Darryl was a great driver and not once did we doubt his abilities, even when he would take both hands off the steering wheel and drive with his knees while he stretched his back or showed us somewhere on the map. Admittedly he knew the roads well as he has spent many years travelling them, but even so we were able to relax and not stress. I can only imagine our own high stress levels had Chris and I attempted this trip on our own, not to mention the arguments! I also know we wouldn’t have seen half as much of this beautiful land.
Leaving the wetlands, we travel along Battle Camp Track to Cooktown. We check into the Cooktown Seaview Motel, a large long building with all the rooms facing the water. Here we again get to talk with some of the bikers group who are also staying at the motel. These guys are part of the support group. There was a young girl paramedic and an Irish male nurse, mechanics, lead and backup drivers and also general helpers/organisers. Apparently there was also a doctor making the trip as well which the support team considered a real bonus. It sounded like a well organised group.
We had dinner that night at the RSL and with the pick of the menu of a 3 course meal, we all enjoyed a great evening and beautiful food. Chris and I, along with Katrina, Federica and Charles stayed after the others left while we watched two committee members do the spin the wheel draw which was supposed to have happened earlier in the evening. We had bought a couple of tickets and wanted to see if we would win anything. We didn’t but considered the $10 spent good value for the entertainment of watching these two old boys taking their job so seriously.
The next morning we had breakfast at the restaurant opposite the RSL club and this was a full buffet style with lots of choices. There has been so much food on this trip that I’m sure we have all put on a couple of kilos.
After breakfast we went to the James Cook museum, previously known as St. Mary’s Convent and School. This used to be run by Irish nuns. We spent an hour in the museum and as we left one of the staff asked us to take note of the old stone wall outside the museum. It was the exact length of the ship the Endeavour, 100ft long. We wandered around town and the small market which was mainly selling fruit/veg and hot foods. Something that we definitely didn’t need. I did check out the Vinnies op shop though, just because I could!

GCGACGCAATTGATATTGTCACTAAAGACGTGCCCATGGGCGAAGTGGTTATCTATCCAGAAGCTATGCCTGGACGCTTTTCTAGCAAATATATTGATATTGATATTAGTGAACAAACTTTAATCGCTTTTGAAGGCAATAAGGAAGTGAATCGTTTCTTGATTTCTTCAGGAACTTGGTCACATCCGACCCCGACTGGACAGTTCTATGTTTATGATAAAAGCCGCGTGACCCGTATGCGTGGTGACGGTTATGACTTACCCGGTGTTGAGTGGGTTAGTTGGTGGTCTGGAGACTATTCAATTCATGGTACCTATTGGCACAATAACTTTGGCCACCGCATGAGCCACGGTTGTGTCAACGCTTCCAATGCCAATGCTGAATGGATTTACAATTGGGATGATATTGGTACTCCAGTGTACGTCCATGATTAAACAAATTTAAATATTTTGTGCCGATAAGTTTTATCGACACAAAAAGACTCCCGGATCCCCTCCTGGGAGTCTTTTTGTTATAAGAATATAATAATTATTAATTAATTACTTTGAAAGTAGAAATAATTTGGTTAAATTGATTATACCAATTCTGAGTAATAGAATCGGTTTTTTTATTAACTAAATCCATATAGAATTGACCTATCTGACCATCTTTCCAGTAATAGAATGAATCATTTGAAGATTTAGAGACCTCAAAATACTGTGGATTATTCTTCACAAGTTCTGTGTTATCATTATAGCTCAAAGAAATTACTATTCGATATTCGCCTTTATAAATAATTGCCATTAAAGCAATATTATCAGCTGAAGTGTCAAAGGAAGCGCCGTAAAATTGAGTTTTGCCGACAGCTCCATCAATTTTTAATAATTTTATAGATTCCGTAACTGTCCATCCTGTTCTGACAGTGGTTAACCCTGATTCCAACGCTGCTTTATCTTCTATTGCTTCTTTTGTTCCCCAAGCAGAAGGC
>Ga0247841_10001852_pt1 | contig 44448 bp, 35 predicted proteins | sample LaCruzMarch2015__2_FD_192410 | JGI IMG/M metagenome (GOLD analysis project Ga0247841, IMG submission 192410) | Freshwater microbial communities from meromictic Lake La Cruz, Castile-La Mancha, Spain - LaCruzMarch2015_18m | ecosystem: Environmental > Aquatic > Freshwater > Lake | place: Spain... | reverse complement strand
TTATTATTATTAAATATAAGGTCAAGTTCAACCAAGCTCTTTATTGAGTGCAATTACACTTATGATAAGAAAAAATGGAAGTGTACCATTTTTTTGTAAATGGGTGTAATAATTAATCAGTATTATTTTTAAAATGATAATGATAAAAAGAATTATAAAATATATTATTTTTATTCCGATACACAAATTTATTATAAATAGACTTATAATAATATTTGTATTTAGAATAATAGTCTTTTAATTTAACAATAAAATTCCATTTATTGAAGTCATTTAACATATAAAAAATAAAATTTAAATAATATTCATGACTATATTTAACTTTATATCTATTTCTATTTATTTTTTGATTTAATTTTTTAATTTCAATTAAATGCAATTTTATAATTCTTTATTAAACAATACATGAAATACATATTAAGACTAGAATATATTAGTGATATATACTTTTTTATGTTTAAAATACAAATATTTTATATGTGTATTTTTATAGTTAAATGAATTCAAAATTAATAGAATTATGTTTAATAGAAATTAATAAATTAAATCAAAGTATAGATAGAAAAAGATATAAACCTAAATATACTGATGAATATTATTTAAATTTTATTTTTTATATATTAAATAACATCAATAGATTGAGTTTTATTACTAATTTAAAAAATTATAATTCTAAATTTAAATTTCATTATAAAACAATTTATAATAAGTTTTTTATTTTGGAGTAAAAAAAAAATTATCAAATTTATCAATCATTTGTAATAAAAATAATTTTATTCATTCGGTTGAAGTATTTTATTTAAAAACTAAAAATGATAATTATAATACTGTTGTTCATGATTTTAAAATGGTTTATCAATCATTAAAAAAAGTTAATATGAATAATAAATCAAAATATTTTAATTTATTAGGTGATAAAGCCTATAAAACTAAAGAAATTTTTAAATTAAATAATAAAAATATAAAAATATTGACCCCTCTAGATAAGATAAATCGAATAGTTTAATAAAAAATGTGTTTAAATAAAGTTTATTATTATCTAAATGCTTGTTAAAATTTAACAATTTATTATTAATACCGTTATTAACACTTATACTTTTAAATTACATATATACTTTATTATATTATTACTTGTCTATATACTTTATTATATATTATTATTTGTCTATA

Heading back to the trucks again we stopped at the Reconciliation Rock where Australia’s first recorded reconciliation with the aboriginal people happened. We then head off to the Botanical gardens where we wander around this beautiful place. Scattered around the gardens were benches to sit on and all made from different Australian woods. We saw some beautiful flowers in bloom but missed out on the Powerhouse museum as it was closed at the time.
We’re off again, now heading along the Bloomfield track and through Cedar Bay National Park towards the Daintree. We pass the huge “Black Mountain” so named as its made up of black volcanic rock. Our next stop is the Bloomfield Falls, knowing as Wujal Wujal in aboriginal language. Darryl explained that when the same word is repeated it means many. We walked over the rocks to see the waterfall and make out the shape of a man’s face at the top as the water rushes over. We stop for lunch at the iconic Lion’s Den Hotel in Rossville and I had the largest Caesar salad that I have ever seen and with the side extra of prawns, I struggled to finish it all. Laurence, who is always a big eater helped me out with the prawns. Then it was back into the trucks to drive around to the waterhole at the base of the falls for a quick swim. The water was much colder here making for a refreshing swim.
Now we are heading towards the Daintree and our next stop is Cape Tribulation.